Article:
And, as at the InfoComm show in the US, we are also looking at broadening the visitor base so that we attract the end-user buyer, as well as the channel.”
In fact, ISE has been targeting non-channel personnel in its event promotion over the past year, and that emphasis seems to have paid off. Attendance analysis shows that 30% of ISE 2008’s visitors came from outside the show’s core constituency of AV integrators and contractors — up from 15% last year. These so-called ‘vertical market’ visitors came from a wide variety of backgrounds, but one statistic in particular stands out: a six-fold increase in the numbers of people citing ‘live events’ as their main area of business.
Again, this reflects an established trend in the North American market. While InfoComm’s success was built on visitors whose main line of work was fixed AV installations, in recent years the show’s organisers have dedicated an area to lighting and staging. The attendees who visit it are not from the rock’n’roll touring market — they’re either AV integrators who are diversifying into corporate events, or they’re events companies themselves. There’s not yet a dedicated lighting and staging pavilion at ISE, but this year there was no shortage of audio... and not just white-painted ceiling speakers, either.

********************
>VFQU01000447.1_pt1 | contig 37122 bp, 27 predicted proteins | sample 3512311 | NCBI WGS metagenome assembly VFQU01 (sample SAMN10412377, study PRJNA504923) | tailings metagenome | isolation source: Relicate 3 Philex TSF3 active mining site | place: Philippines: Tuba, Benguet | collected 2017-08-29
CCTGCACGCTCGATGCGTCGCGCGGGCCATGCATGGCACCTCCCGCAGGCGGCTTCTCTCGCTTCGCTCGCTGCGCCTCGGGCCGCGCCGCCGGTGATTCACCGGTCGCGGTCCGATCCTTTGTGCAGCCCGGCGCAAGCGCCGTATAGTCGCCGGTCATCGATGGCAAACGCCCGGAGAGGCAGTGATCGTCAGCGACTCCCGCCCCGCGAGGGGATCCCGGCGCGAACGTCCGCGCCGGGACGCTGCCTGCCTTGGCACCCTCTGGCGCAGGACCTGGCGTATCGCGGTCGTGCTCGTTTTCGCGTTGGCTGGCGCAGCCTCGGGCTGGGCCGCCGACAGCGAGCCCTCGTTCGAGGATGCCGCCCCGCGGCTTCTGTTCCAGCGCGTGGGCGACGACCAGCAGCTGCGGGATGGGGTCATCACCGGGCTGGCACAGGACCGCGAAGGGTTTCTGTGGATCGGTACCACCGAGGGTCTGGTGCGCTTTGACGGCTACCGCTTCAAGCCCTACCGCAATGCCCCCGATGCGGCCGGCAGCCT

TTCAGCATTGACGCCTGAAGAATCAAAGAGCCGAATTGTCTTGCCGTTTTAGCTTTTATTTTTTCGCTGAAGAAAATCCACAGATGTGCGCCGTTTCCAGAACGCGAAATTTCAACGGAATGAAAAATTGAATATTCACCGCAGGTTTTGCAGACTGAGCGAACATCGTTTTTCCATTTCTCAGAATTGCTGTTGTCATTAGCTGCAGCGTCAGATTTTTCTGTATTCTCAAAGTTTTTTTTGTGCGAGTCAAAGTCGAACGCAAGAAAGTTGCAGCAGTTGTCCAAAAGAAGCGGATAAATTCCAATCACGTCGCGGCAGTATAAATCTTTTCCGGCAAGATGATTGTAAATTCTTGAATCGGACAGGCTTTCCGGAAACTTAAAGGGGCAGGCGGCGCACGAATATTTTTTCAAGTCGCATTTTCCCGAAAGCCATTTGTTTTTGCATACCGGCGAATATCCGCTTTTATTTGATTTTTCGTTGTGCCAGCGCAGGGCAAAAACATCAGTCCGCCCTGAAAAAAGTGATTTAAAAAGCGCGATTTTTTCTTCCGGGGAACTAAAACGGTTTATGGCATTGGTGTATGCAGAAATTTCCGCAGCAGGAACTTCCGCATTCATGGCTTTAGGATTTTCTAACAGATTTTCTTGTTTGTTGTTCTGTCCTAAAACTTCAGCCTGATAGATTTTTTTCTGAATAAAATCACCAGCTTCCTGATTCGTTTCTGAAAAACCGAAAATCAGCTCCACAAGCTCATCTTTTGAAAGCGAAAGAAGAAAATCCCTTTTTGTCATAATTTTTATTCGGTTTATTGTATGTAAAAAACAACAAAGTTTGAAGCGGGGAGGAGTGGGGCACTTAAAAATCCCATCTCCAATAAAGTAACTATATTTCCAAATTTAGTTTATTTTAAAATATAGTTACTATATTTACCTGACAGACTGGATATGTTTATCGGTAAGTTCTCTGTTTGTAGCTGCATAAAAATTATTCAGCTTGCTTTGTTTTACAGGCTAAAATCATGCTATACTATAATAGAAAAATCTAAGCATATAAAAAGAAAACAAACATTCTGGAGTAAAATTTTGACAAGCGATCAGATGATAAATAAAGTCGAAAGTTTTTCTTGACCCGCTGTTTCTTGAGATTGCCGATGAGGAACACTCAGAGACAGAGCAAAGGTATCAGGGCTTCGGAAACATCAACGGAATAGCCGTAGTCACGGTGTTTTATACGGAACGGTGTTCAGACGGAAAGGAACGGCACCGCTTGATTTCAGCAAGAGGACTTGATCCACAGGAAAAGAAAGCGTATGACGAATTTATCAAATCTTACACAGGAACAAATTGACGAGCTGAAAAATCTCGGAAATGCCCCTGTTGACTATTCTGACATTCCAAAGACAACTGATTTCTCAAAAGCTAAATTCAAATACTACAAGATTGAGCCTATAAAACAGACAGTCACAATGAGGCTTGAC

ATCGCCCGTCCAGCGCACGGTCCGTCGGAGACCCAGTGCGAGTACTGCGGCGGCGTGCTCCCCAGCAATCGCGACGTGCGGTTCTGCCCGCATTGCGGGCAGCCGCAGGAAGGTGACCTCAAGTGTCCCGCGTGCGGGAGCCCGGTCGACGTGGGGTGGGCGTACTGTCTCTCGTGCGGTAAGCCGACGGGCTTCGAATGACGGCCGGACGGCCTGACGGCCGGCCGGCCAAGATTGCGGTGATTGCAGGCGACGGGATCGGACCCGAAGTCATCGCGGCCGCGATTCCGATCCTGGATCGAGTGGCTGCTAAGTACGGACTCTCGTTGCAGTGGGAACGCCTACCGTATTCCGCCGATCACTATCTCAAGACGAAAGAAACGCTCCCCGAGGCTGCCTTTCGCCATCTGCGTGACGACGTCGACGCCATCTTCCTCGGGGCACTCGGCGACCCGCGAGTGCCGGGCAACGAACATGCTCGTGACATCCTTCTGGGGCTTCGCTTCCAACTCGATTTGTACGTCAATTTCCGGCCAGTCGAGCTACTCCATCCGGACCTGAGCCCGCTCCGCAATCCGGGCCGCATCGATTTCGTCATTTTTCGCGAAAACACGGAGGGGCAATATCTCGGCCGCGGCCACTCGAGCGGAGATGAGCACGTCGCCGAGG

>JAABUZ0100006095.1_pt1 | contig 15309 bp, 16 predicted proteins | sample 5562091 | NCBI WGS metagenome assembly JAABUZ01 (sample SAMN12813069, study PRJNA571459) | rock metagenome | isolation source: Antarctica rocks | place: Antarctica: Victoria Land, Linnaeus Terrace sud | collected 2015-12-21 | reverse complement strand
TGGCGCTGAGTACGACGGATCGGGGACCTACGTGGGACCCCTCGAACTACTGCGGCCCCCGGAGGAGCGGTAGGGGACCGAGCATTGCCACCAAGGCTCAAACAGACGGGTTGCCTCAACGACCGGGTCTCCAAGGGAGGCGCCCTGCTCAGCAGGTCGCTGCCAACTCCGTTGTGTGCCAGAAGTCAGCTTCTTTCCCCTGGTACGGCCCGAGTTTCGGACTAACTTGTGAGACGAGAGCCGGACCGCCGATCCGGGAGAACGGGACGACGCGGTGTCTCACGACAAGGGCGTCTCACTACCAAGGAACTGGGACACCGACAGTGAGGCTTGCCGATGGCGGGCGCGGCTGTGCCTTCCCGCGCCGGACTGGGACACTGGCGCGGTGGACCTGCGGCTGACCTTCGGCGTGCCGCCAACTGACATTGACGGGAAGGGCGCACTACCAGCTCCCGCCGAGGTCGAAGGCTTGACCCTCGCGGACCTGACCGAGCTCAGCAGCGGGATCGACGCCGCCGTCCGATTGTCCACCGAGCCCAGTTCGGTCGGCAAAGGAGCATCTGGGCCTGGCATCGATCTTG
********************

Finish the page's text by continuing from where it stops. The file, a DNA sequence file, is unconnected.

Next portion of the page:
Martin Audio has been coming to ISE since 2005, and the company’s UK sales manager, Simon Bull, said: “We’ve watched the show grow and become steadily more important. It’s become an ideal event for us to grow our business and enhance our company’s presence within the European market. We like ISE because you meet with real decision-makers, not time-wasters.” The lack of a ‘tyre kicker’ element has found favour with exhibitors pretty much across the board. For those accustomed to the sweaty tumult of a PLASA or a ProLight Sound, ISE can seem eerily quiet. But those massed ranks of earnestlooking men in suits clearly have money in their pockets, and many of them are looking for new audio partners.
Harman Pro, Australian Monitor, Vieta Pro, Community, RCF and Audica were among the sound companies to exhibit for the first time in 2008. “The key benefit of ISE is that you get to meet new prospects outside of the usual ‘inner cicle’ of known contacts,” said Vieta Pro’s sales & marketing director, Mick Brophy. “We achieved exactly what we came to do.”
Another difference between ISE and some other shows is that its visitor base is not excessively obsessed with new product launches. Yes, there is plenty of new technology on show. But a typical ISE attendee is somebody who needs to design a system, not buy stock for a shop. The old “solutions, not products” catchphrase was never more apposite than in Amsterdam. As a consequence, many exhibitors put the emphasis on meetings and socialising, rather than full-on product demos.